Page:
Accompanied by power supply and cable.
Jämes Cäsar Pellaton, better known as James C. Pellaton, born in LeLocle in 1873, is one of the most esteemed 20th century maker of tourbillon carriages. He learned his craft from his father Albert Pellaton-Favre (1832-1914), also a highly respected tourbillon maker.
The over 35 tourbillons which James and Albert Pellaton manufactured together alone for Patek Philippe are a class apart in the area of precision horology. In addition to the outstanding result obtained, these timepieces are distinguished by their esthetical concept combined with the highest technical perfection and craftsmanship.
James Pellaton's life was dedicated to his passion, the development of tourbillons, which included the smallest tourbillon watch with a diameter of only 23.7 mm. in 1923. The watch, at the time the smallest ever made, is today in the LeLocle Museum of Horlogy.
Pellaton was a highly appreciated teacher at the Technicum LeLocle, and contributed with his exceptional knowledge in the field of horology and his outstanding skills as a teacher to the excellent reputation of this watchmaker school. In 1925 he was promoted director and remained in this position until his retirement in 1939.
For his outstanding work in the field of horology Pellaton received numerous awards and titles, amongst them "Doctor Honoris Causa" of the University of Neuchâtel.
The present chronometer was most probably designed for the San Francisco World Exhibition in 1915. It appears that James Pellaton had to renounce due to technical difficulties, which made it impossible to meet the deadline for the show.
The system had at the time of its invention, around 1913, two major problems, one being the low capacity of the batteries available during this epoch, which allowed the chronometer to run only a few hours. The second obstacle was the, again at the time, available contact material which was not able to support the amount of current and consequently oxidized rapidly. Alas Pellaton never saw his masterpiece run before his dead in 1954 as both problems could not be solved during his lifetime.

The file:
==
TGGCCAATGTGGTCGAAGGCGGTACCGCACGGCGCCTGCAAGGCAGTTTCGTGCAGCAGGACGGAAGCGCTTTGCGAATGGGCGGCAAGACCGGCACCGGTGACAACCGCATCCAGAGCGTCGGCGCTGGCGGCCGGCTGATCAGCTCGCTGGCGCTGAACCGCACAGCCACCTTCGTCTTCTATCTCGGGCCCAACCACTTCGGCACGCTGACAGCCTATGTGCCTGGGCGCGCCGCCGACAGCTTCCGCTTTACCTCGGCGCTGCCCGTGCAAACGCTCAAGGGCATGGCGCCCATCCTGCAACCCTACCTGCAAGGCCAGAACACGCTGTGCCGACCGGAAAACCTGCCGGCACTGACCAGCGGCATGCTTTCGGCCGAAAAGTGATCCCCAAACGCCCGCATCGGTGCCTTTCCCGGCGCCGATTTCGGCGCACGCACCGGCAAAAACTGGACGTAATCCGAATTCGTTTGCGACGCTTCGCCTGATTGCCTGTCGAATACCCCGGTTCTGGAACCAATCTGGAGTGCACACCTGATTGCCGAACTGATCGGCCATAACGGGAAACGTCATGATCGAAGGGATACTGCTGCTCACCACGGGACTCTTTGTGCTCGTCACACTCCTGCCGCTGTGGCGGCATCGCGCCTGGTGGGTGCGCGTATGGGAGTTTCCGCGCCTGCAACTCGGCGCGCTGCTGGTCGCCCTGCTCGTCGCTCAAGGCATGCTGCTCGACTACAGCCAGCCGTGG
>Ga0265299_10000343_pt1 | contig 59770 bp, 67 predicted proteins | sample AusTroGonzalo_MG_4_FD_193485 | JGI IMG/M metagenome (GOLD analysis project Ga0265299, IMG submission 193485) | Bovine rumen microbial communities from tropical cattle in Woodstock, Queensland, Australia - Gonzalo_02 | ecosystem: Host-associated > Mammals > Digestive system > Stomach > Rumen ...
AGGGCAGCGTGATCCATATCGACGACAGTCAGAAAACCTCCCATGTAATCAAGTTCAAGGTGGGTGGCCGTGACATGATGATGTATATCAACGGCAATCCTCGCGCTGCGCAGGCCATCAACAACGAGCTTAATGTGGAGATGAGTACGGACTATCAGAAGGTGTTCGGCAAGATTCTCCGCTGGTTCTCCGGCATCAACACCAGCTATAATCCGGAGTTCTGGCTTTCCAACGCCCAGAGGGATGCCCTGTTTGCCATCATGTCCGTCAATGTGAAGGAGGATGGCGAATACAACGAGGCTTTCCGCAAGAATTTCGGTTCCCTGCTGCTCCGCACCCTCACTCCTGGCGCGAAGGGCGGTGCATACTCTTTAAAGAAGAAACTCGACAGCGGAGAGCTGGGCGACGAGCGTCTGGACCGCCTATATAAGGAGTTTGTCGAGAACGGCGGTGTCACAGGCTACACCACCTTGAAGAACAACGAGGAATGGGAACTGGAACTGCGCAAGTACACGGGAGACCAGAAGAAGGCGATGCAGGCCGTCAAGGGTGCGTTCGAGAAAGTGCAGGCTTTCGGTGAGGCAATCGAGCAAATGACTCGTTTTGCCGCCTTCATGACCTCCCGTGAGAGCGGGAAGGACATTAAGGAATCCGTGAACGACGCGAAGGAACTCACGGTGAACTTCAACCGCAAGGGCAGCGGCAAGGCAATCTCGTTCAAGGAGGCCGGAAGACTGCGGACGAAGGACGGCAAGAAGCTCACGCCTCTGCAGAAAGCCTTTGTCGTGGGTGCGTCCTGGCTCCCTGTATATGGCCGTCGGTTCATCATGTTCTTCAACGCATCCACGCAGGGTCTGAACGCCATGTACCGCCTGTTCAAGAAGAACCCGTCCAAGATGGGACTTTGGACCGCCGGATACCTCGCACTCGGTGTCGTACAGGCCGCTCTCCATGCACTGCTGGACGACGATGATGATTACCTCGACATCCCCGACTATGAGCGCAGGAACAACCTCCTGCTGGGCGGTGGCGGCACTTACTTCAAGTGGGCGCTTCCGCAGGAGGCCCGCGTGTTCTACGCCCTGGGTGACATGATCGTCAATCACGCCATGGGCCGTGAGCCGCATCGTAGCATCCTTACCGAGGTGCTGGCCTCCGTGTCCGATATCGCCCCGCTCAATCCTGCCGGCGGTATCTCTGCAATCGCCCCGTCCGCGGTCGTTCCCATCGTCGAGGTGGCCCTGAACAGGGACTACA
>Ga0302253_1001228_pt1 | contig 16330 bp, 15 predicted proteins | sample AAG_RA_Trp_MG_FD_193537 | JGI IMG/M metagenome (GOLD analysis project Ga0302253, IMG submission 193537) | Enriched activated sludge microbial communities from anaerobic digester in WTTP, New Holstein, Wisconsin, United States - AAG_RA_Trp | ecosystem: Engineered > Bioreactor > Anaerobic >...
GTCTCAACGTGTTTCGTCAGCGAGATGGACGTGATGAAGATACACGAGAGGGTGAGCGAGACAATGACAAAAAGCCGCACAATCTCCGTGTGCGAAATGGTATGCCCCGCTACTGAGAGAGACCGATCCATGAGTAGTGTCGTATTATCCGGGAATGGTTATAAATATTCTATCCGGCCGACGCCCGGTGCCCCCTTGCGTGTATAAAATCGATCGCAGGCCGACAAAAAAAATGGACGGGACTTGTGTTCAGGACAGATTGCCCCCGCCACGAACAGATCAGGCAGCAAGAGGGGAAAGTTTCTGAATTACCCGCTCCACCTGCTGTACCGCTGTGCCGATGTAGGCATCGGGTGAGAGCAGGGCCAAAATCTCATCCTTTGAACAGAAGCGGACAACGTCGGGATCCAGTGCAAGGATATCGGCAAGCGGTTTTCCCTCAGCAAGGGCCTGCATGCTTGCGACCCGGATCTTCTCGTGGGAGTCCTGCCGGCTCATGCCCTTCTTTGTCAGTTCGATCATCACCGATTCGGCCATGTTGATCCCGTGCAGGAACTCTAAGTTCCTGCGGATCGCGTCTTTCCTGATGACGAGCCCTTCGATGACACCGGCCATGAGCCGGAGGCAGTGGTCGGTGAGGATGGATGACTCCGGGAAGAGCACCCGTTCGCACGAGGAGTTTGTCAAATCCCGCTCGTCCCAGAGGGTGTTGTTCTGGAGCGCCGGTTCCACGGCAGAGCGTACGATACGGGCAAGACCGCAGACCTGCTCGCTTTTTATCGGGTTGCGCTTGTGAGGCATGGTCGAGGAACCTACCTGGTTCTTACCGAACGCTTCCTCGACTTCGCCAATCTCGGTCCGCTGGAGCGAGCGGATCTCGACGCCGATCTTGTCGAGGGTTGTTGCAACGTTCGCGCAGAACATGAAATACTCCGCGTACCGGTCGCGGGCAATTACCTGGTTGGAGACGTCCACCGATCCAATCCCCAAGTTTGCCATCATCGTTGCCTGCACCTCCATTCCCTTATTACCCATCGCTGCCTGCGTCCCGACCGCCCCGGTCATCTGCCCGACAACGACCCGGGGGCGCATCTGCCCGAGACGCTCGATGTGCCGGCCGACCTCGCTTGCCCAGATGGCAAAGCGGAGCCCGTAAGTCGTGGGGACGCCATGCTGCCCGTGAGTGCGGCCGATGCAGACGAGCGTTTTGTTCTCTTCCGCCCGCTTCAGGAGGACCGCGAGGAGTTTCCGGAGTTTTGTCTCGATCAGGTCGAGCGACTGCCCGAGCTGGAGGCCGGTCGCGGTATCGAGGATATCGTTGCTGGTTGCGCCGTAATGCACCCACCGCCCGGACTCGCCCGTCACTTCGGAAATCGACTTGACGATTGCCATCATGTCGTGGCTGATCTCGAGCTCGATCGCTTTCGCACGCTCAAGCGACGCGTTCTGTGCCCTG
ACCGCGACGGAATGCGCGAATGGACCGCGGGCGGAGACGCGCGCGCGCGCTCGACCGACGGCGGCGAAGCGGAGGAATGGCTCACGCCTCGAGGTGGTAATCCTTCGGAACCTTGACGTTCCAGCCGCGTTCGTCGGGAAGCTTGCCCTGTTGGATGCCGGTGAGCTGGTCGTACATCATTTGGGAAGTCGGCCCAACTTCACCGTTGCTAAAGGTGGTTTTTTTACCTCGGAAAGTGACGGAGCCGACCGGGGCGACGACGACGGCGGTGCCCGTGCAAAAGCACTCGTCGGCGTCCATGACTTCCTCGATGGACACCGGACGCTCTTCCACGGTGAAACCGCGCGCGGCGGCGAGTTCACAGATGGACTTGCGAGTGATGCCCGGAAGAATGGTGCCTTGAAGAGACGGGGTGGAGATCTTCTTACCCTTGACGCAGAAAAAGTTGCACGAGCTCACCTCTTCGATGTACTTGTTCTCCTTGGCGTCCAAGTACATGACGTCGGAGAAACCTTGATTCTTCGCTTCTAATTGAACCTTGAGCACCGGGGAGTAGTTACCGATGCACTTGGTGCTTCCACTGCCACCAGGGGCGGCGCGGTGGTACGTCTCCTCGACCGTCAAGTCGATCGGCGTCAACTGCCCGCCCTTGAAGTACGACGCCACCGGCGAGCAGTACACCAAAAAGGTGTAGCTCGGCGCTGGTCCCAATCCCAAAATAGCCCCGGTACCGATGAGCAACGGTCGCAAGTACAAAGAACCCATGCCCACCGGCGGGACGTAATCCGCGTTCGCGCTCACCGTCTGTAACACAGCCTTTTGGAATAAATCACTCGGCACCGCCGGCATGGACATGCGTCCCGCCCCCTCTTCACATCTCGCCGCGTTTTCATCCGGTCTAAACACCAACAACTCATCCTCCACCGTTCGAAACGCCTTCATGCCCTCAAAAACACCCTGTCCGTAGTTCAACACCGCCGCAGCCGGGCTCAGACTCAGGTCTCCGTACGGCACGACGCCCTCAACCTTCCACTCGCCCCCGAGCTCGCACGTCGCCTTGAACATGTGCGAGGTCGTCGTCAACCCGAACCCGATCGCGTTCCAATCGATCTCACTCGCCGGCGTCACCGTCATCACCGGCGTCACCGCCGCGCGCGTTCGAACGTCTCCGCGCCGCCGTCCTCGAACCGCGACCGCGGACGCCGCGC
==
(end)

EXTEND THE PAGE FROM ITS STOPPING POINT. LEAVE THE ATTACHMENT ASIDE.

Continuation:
The electrical supply delivered with the present watch was developed in 1962 only. It contained a cold cathode Tyraston valve, which when triggered by a low voltage, would allow a high current to pass to activate the solenoid. The system was perfect for Pellaton's chronometer since the trigger voltage was low with only a small current. It solved the contact problem and as the power source could be connected to 220V (or 110V), battery failure was no longer an issue.
Remontoir à force constante or constant force winding
The main spring of the present watch is rewound every 7 seconds via a solenoid (electric conductor) by using an electrical force, resulting in a nearly constant tension of the spring. By avoiding a loss of tension this construction works as a "remontoir à force constante".
The conventional main spring is replaced by a helical spring, which provides the driving force for the balance wheel.
One of the lever arms has a solenoid on the pivot's right side, pulling the lever arm down and stretching the helical spring on the lever arm's left side. The spring forces the drive pawl to rotate the ratchet wheel, which drives the balance wheel via a gear train. The ratchet wheel is fitted with a non-return pawl in order to prevent it from turning in the wrong direction.
The pawls are connected together electrically. While rotating the ratchet wheel, the drive pawl descends and will close the contact just before the end of its movement. At this instant the non-return pawl is at its high point and its contact is open as it passes over the next tooth on the ratchet wheel. It closes the contact when dropping into the root of the next tooth.
To reactivate the process the solenoid must be energized to pull the lever down to restart the cycle. One side of the solenoid coil is connected directly to the power supply, the other end to the contact on the non-return pawl, which is in series with the drive pawl, one side of which is branched to the other connection of the power supply hence both contacts have to be closed to provide power to the solenoid.
The adjustments of the contacts on the two pawls determine the exact moment the solenoid is energized. The two contacts are in series and both are only closed just as the non-return pawl falls into the root of the next tooth of the ratchet wheel. At this moment the solenoid is energized pulling the lever arm, which in turn pulls the drive pawl up breaking the contact cutting the power to the solenoid, hence the cycle restarts.